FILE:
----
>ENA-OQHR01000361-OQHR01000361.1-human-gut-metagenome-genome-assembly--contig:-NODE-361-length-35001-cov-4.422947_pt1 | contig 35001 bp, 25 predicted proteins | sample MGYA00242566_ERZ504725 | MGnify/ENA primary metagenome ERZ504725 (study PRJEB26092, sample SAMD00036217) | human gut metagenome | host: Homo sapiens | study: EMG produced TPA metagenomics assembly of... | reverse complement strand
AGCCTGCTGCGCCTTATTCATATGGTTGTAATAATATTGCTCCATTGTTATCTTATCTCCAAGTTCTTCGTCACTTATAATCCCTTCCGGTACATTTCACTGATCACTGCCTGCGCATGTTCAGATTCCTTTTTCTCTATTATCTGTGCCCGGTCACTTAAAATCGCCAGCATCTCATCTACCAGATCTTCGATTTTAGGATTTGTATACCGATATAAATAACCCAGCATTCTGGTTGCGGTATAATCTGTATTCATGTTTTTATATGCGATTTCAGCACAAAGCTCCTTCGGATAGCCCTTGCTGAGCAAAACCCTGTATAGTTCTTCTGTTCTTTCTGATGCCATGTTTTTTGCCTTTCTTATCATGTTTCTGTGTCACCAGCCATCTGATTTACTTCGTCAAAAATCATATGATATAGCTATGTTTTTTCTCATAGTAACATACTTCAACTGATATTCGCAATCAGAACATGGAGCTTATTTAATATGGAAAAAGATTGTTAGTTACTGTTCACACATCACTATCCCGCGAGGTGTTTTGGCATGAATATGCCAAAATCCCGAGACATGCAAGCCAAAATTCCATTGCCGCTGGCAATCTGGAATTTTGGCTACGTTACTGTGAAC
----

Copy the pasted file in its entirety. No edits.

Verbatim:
>ENA-OQHR01000361-OQHR01000361.1-human-gut-metagenome-genome-assembly--contig:-NODE-361-length-35001-cov-4.422947_pt1 | contig 35001 bp, 25 predicted proteins | sample MGYA00242566_ERZ504725 | MGnify/ENA primary metagenome ERZ504725 (study PRJEB26092, sample SAMD00036217) | human gut metagenome | host: Homo sapiens | study: EMG produced TPA metagenomics assembly of... | reverse complement strand
AGCCTGCTGCGCCTTATTCATATGGTTGTAATAATATTGCTCCATTGTTATCTTATCTCCAAGTTCTTCGTCACTTATAATCCCTTCCGGTACATTTCACTGATCACTGCCTGCGCATGTTCAGATTCCTTTTTCTCTATTATCTGTGCCCGGTCACTTAAAATCGCCAGCATCTCATCTACCAGATCTTCGATTTTAGGATTTGTATACCGATATAAATAACCCAGCATTCTGGTTGCGGTATAATCTGTATTCATGTTTTTATATGCGATTTCAGCACAAAGCTCCTTCGGATAGCCCTTGCTGAGCAAAACCCTGTATAGTTCTTCTGTTCTTTCTGATGCCATGTTTTTTGCCTTTCTTATCATGTTTCTGTGTCACCAGCCATCTGATTTACTTCGTCAAAAATCATATGATATAGCTATGTTTTTTCTCATAGTAACATACTTCAACTGATATTCGCAATCAGAACATGGAGCTTATTTAATATGGAAAAAGATTGTTAGTTACTGTTCACACATCACTATCCCGCGAGGTGTTTTGGCATGAATATGCCAAAATCCCGAGACATGCAAGCCAAAATTCCATTGCCGCTGGCAATCTGGAATTTTGGCTACGTTACTGTGAAC